Tuesday, May 10, 2011

Open Communion and Time

Again CWOB is in the news, and however tempting I do not want to revisit my old arguments. Rather, I wish to add a note about how time seems to be conceived in the debate. I'll keep it brief.

"Time" is hardly a univocal term. It can refer to the passage of minutes, hours, days, months, and years in orderly, predictable succession: a march of carefully arranged units that most of us count on in organizing our daily lives. So, for instance, it is a mark of sanity to recognize that it is 2011 rather than 1911; the man who habitually cannot remember what time it is endangers his job, his relationships, his well being. It is perfectly normal to conceive of one's life set out in these conventional units, so that one may plan accordingly the upcoming weekend's festivities, class prep for next semester, next May's wedding, paying off the mortgage, retirement. One may take this sense of time to be exhaustive, to be all there really is to time.

Of course, one might recognize that time is experienced differently from how it is measured in regular units. The animated conversation makes the car trip back home much shorter than the ride up alone, though "strictly speaking" the trip took the same time both ways. Or one may wish to argue the metaphysics of ordinary time; should we be three or four dimensionalists, say? It is unsurprising that "time" has many senses.

But among the various senses enumerated, I think it is safe to say the ordinary sense of "time" divided and subdivided into regular units has a kind of priority; it is the one we take to be most real, most pressing--the one to which we must be prepared to answer.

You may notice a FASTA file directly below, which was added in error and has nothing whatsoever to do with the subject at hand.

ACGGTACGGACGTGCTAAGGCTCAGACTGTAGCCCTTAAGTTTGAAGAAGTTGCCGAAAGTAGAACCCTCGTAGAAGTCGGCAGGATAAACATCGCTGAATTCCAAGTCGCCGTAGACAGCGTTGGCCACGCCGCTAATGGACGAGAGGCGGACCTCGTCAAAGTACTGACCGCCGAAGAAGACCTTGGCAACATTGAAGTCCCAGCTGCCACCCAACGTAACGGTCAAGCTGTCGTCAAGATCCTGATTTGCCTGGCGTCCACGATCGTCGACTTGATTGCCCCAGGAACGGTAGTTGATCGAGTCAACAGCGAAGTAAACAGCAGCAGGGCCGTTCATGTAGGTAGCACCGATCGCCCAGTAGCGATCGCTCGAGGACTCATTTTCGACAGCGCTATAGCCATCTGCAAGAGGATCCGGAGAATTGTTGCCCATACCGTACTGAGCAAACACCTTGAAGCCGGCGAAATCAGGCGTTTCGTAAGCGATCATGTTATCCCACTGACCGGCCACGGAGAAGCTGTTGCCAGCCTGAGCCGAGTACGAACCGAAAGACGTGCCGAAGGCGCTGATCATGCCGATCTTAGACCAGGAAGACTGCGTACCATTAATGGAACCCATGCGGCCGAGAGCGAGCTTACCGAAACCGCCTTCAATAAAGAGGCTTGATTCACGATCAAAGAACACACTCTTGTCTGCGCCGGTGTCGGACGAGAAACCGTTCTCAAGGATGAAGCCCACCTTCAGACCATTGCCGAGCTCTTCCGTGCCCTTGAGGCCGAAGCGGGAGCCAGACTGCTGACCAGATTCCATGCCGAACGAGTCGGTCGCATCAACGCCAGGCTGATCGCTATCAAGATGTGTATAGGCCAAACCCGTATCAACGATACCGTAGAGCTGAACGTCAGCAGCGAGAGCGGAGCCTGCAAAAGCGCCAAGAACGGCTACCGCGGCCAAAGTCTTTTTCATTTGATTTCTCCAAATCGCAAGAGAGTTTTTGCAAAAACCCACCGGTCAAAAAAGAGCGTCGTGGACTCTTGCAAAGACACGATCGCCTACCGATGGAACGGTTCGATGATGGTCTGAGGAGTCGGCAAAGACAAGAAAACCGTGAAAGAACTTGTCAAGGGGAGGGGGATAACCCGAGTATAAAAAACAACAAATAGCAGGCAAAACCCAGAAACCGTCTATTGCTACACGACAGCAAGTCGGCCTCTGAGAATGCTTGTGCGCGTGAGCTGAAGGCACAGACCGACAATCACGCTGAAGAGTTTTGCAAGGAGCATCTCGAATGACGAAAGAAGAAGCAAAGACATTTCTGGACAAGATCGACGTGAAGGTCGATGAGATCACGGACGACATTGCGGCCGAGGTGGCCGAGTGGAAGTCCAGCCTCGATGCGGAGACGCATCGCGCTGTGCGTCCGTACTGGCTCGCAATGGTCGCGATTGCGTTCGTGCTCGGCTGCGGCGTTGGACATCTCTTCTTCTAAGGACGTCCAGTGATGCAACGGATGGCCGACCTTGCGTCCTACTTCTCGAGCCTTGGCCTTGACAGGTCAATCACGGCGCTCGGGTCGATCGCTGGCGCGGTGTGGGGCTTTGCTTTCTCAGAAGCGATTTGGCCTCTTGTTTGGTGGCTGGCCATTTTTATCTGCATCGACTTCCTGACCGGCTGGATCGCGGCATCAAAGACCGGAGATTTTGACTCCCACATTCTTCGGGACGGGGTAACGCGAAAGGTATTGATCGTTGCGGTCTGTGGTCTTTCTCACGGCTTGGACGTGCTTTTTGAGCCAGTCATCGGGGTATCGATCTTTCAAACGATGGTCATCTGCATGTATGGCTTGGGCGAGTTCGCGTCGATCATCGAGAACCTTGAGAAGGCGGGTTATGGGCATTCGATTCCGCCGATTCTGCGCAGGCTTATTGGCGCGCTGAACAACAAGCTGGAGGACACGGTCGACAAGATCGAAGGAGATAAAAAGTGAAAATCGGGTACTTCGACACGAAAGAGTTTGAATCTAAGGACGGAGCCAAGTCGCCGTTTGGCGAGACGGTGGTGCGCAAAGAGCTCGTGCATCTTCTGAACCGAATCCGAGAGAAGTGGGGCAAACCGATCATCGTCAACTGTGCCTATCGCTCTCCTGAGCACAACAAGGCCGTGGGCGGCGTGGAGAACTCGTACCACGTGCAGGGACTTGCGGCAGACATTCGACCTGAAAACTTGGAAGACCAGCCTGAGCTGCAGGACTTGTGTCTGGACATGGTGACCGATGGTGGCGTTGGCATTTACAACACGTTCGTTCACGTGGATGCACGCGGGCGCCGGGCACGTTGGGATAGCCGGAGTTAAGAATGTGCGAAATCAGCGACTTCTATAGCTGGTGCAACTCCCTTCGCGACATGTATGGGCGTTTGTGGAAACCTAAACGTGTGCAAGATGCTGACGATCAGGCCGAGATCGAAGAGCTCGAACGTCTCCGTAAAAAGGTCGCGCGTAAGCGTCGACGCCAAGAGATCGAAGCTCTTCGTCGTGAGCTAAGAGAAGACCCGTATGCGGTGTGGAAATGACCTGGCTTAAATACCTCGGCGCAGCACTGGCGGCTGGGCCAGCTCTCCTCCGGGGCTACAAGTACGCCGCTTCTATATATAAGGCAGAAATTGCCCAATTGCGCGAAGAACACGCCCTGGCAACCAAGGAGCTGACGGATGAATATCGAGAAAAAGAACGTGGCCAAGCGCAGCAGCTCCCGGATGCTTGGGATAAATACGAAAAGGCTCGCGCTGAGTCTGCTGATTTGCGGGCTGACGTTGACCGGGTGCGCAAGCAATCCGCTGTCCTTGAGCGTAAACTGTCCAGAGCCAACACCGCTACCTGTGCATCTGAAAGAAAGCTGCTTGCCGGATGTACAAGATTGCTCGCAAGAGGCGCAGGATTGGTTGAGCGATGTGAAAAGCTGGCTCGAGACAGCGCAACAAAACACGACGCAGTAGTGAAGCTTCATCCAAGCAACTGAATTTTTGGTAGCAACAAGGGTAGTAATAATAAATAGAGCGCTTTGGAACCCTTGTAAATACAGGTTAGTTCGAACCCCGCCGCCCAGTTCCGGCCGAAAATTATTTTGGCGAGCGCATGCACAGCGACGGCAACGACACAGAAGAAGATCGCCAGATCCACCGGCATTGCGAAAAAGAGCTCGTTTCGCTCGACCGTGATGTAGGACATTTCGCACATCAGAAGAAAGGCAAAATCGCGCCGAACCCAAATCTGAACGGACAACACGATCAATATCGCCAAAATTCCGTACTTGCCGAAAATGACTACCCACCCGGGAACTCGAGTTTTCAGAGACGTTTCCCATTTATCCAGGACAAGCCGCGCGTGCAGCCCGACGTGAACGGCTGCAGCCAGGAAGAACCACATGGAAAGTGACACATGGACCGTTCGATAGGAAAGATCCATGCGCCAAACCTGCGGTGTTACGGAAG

No doubt the debate over CWOB takes the ordinary sense of time for granted, as--so far as I can tell--unquestioned background. There is to be a regular sequence in the normal reception of Communion: Baptism then Communion. Or better: Baptism & Instruction in some sequence with Confirmation, and then Communion. The notion of a sequence requires the notion--or better, a notion--of time, inescapably. And at just this point it seems to me we typically read our ordinary notion of time as the proper notion through which to conceive the sequence in question.

That reading is tempting and eminently understandable--hardly anything to run off to Confession over--but it is also a textbook case of eisegesis, of reading into old notions (like Baptism and Communion) contemporary ideas (about time) that are foreign to the old notions. The old notions are at home with events like the Transfiguration (Matt. 17:1-9, Mark 9:2-8, Luke 9:28-36), the climactic vision of Stephen at his martyrdom (Acts 7:56), and not much later, the idea of the copresence of the timeless eternal to the mundane flux of the world here below. The old notions are at home with such things because the old notions were conceived through a different idea of time from that we take for granted. On the pre-modern idea of time, the flow of time in ordinary life is permeable at every point to interpenetration by the eternal; such a thing makes no sense on our modern conception of time. Indeed, we might feel sorely pressed to demythologize here, rejecting the notion of a timeless eternity, and reading the Transfiguration and Stephen's vision as not implying anything about copresence: eisegesis.

I mention this point as context for discussing CWOB. Maybe the pre-modern idea of time is wrong in such a way that it must be dropped from serious theology, but maybe not. I want to see the argument. That pre-modern idea sits well, after all, with the notion that Communion has an eschatological side, a notion that I think carries wide acceptance, but which can only be read as poetic, i.e. can only be deflated, by one who will accept only the modern notion of ordinary time, divided up into regular units.